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Journal of Child and Family Studies

, Volume 28, Issue 1, pp 131–139 | Cite as

New Avenues for Promoting Mindfulness in Adolescence using mHealth

  • Rachel G. Lucas-ThompsonEmail author
  • Patricia C. Broderick
  • J. Douglas Coatsworth
  • Joshua M. Smyth
Original Paper
  • 190 Downloads

Abstract

There is a large evidence base supporting the efficacy of mindfulness interventions in adulthood, and growing support for the efficacy of these interventions in adolescence. Historically mindfulness interventions have been delivered in person and in groups, with recommendations for home practice being a critical part of the intervention. However, compliance with these practice recommendations in adolescence is very poor. Past studies indicate that using mobile technology to promote skill transfer to real life can be an effective strategy, particularly when used as a supplement to an in-person intervention strategy. To date, however, mobile technology has largely been used to create stand-alone mindfulness interventions. The goals of the current paper are to discuss the potential opportunities and challenges with a mobile-technology-enhanced mindfulness intervention, and to present the rationale that such an approach is not only theoretical and empirically sound but also a critical next step to increase the efficacy and developmental appropriateness of mindfulness interventions for adolescents. This discussion is grounded in a specific example of a mindfulness intervention supplemented by a momentary intervention we are developing.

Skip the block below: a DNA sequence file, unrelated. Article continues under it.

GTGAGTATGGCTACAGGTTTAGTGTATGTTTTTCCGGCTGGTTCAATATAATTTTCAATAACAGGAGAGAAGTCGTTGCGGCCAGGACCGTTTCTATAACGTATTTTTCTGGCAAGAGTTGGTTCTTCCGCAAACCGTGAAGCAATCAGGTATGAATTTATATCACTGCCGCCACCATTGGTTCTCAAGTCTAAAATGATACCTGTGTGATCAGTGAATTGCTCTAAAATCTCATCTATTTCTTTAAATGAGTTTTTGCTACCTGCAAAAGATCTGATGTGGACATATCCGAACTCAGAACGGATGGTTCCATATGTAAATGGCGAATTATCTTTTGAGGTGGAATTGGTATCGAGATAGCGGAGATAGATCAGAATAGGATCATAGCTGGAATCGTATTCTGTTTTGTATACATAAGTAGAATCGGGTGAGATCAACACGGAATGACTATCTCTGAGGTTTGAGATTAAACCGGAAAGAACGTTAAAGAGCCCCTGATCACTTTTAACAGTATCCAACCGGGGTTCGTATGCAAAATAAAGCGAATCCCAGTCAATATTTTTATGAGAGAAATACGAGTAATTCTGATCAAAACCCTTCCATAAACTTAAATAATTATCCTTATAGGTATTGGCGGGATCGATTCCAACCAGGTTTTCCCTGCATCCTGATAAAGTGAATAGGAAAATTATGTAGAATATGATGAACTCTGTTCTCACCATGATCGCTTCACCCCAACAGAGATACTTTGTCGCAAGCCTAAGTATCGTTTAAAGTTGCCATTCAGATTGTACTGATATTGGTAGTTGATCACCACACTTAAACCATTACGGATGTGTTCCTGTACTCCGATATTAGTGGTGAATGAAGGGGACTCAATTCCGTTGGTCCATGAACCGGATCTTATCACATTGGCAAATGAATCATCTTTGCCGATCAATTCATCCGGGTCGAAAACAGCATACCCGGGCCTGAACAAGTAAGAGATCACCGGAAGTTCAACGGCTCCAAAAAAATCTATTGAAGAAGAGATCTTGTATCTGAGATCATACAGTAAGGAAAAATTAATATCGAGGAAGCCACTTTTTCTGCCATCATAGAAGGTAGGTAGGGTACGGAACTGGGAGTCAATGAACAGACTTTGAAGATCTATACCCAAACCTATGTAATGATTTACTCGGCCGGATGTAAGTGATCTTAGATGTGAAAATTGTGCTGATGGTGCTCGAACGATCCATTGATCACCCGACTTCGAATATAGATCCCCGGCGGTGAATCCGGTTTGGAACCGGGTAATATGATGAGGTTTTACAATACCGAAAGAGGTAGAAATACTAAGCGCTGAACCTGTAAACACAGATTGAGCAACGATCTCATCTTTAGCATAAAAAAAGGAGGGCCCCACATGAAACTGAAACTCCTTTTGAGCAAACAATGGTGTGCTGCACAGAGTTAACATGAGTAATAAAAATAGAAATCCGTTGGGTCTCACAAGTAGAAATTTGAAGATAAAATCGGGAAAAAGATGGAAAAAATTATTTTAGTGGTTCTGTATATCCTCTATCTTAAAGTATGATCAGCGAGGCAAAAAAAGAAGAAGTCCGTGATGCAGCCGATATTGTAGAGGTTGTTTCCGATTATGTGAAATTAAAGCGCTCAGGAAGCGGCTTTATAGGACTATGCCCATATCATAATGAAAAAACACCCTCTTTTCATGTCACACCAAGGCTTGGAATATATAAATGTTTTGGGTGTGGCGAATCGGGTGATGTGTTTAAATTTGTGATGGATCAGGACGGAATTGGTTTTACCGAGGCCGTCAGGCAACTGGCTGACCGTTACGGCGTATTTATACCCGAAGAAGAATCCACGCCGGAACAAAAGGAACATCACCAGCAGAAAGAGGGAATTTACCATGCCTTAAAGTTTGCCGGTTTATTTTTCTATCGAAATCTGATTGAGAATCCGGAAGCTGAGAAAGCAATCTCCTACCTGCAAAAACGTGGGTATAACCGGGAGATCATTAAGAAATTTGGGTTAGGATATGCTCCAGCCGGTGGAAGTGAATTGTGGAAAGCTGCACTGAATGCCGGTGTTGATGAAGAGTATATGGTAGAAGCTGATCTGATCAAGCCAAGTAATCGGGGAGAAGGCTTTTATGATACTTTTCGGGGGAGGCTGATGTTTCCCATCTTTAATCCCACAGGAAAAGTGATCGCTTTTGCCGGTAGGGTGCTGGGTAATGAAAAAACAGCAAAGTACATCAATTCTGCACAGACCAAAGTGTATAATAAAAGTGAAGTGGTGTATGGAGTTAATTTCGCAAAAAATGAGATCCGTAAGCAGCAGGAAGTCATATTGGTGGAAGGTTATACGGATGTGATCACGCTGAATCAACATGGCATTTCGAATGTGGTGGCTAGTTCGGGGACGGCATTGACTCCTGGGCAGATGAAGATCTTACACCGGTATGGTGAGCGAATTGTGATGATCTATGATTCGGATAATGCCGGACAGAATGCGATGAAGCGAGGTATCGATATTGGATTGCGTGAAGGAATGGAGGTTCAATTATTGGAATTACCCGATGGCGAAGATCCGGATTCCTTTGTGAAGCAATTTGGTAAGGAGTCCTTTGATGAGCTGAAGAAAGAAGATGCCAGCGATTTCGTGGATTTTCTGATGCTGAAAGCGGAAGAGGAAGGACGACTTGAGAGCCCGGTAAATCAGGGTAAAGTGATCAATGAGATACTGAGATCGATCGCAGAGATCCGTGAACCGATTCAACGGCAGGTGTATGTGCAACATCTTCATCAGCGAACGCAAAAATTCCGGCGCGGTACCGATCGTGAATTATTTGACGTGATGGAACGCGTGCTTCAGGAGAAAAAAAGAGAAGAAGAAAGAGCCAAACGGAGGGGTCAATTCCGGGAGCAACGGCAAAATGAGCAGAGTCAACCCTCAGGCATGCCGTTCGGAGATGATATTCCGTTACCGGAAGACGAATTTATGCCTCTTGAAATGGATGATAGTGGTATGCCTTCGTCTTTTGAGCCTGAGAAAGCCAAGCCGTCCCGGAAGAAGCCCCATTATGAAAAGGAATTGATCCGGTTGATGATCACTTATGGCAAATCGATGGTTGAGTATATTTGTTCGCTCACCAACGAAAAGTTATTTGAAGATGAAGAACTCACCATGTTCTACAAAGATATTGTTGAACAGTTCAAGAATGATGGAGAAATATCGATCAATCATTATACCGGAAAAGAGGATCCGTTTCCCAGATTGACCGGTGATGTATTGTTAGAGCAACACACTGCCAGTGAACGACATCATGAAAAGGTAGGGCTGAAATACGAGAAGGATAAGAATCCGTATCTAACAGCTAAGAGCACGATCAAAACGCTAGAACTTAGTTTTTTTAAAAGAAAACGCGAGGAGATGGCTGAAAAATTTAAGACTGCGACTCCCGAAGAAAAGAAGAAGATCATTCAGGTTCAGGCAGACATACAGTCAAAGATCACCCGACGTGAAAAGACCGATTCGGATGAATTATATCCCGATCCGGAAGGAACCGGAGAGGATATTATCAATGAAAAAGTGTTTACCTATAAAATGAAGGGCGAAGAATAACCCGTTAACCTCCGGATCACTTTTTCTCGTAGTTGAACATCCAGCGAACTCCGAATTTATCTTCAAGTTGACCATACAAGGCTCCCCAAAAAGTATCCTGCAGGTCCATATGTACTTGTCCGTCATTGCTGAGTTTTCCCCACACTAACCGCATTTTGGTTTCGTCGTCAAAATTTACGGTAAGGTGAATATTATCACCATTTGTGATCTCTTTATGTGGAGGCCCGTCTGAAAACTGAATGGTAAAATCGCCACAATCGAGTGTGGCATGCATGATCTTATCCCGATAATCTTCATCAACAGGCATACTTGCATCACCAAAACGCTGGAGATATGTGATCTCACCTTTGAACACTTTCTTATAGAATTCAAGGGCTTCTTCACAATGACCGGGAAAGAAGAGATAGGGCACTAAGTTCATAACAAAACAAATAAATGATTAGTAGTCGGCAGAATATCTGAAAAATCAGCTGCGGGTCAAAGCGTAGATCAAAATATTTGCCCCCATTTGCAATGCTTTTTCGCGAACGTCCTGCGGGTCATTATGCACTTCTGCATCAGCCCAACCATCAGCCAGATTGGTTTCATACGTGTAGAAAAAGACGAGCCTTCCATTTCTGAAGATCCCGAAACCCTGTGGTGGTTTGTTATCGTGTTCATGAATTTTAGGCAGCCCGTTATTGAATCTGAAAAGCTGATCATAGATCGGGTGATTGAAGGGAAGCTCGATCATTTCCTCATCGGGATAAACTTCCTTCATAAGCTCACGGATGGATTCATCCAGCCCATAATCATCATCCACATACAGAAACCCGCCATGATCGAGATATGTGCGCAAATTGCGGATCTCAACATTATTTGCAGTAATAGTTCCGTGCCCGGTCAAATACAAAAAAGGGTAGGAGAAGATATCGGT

Keywords

Mindfulness interventions Adolescence mHealth Ecological momentary intervention 

Notes

Funding

This work was supported by the National Center for Complementary and Integrative Health (Award Number K01AT009592-01; PI, Lucas-Thompson). The content of this manuscript is solely the responsibility of the authors and does not necessarily represent the official views of the National Center for Complementary and Integrative Health.

Compliance with Ethical Standards

Conflict of Interest

The authors declare that they have no conflict of interest.

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Copyright information

© Springer Science+Business Media, LLC, part of Springer Nature 2018

Authors and Affiliations

  1. 1.Department of Human Development & Family StudiesColorado State UniversityFort CollinsUSA
  2. 2.Bennett-Pierce Prevention Research CenterPennsylvania State UniversityUniversity ParkUSA
  3. 3.Department of Human Development & Family StudiesColorado State UniversityFort CollinsUSA
  4. 4.Biobehavioral Health and MedicinePennsylvania State UniversityUniversity ParkUSA

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